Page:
The Spanish Special Regime for New Temporary Tax Residents (“NTTR”)

The Spanish Special Regime for New Temporary Tax
Residents (“NTTR”)

Unlocking the NTTR: Spain’s Gateway to Tax Efficiency for Expatriates

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Explore the NTTR: Spain’s tax regime for expats, offering unique tax benefits for a smoother relocation experience.

Widely known in the market as “The Beckham regime”, and formally referred to as, following a literal translation, “Special Tax Regime applicable to employees, independent professional contractors, entrepreneurs and investors expatriated into Spain” -no wonder the shortcut-, I have opted to have it abbreviated as the NTTR, for convenience and for lack of rights to use the famous footballer’s name. Hope it sticks, but fine if it does not!

This, the NTTR, is the Spanish “competitor” to the Portuguese Non-Habitual Resident (NHR), the UK non-domiciled regime, the Italian or Swiss forfait fiscal or lump-sum, and other analogous creatures that have sprung over the years to lure overseas taxpayers of various profiles to come onshore in each respective jurisdiction. Nowhere is that competition felt more openly than in international tax conference panels where advisors of the competing jurisdictions read the audience through residency grids, evoking those of longer tradition about holding company locations. Like in these, for which the requirements of substance, including functions and business rationale, have grown more stringent over the years in response to the proliferation of regimes, one could expect some reaction aiming at curtailing the same trend in the proliferation and perceived increasing abuse of those.

Substance Over Form: The Residency Test

But this is a very different test, I believe. Whilst the substance of companies must be contractually added given their “ethereal” nature, residence is typically much more tied to worldly circumstances. The most widely shared test of residency pivots around counting days of presence, and that is a fact: anyone knows where a day is spent. True, some jurisdictions count a day of presence with merely touching their soil or spending only a few hours there, what allows for having a single same day shared among various countries, but once all rules factored in, one could easily distribute the days of a year along the various countries visited.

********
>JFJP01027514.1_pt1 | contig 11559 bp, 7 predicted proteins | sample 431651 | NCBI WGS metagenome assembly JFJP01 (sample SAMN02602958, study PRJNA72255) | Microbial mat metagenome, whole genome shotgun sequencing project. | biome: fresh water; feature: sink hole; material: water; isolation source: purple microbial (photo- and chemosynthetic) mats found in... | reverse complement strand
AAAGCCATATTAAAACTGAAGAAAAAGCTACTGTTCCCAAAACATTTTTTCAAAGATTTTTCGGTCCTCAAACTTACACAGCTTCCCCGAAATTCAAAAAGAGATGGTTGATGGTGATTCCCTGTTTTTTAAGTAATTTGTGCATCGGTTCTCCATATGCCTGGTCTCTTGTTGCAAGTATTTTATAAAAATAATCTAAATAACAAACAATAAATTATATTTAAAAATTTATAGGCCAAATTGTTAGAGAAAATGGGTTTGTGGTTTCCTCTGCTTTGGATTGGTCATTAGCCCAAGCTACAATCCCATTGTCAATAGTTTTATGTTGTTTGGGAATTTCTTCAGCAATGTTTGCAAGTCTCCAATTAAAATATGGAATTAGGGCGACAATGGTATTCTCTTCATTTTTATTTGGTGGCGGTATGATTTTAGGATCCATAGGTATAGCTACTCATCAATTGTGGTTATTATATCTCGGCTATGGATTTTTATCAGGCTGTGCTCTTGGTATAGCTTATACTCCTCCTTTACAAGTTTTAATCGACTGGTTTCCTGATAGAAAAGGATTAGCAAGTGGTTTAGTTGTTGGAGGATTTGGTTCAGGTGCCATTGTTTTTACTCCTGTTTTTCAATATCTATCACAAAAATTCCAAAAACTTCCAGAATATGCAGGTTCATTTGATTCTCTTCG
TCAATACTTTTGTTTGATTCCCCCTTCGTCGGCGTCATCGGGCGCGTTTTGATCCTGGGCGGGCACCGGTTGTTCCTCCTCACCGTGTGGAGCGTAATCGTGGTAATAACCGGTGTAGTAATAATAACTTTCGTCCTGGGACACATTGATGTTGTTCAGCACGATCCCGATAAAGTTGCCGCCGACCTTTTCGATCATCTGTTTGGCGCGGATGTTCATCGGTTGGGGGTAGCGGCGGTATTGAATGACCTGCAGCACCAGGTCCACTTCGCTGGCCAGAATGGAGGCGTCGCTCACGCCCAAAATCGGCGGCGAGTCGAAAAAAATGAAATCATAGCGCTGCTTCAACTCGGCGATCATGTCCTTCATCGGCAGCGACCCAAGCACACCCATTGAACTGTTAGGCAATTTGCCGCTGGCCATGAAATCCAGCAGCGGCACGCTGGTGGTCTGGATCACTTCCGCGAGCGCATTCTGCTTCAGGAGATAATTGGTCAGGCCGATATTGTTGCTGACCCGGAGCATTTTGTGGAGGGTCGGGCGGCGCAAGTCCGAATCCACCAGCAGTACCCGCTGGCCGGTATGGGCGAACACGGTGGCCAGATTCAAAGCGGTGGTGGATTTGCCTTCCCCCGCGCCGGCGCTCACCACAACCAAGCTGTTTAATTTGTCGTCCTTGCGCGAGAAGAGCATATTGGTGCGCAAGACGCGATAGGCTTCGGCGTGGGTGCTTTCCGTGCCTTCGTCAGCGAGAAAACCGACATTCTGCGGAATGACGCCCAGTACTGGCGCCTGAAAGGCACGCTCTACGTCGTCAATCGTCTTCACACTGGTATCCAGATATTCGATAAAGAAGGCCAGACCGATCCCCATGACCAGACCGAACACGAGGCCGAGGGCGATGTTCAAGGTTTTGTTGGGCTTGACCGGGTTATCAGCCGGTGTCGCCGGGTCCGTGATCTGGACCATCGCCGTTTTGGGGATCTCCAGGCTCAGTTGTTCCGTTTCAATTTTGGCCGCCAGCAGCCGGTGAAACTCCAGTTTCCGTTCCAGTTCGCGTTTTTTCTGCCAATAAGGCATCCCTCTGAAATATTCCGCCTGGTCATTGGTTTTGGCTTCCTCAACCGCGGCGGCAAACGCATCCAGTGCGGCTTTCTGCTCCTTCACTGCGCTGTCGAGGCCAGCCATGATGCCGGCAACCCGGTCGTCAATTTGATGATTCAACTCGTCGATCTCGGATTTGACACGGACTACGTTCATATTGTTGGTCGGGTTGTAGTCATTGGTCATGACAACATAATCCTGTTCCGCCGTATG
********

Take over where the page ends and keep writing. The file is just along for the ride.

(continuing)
Typically, only in those where the person owns a place that he or she can call home, a place that is readily available at his or her discretion, would qualify to become the jurisdiction of tax residence, thus, excluding all those other temporarily visited for business or pleasure travels.

Hence, if one has a home in, say, Spain and spends significant time in this country, the qualification as a Spanish resident taxpayer would be unarguable. There is no more substance required. Some could reproach that person for having settled in Spain with the sole or main intention to lower his or her tax bill, but that could not be done beyond morally subjective boundaries, without an impact on the legal realm.

Navigating International Tax Agreements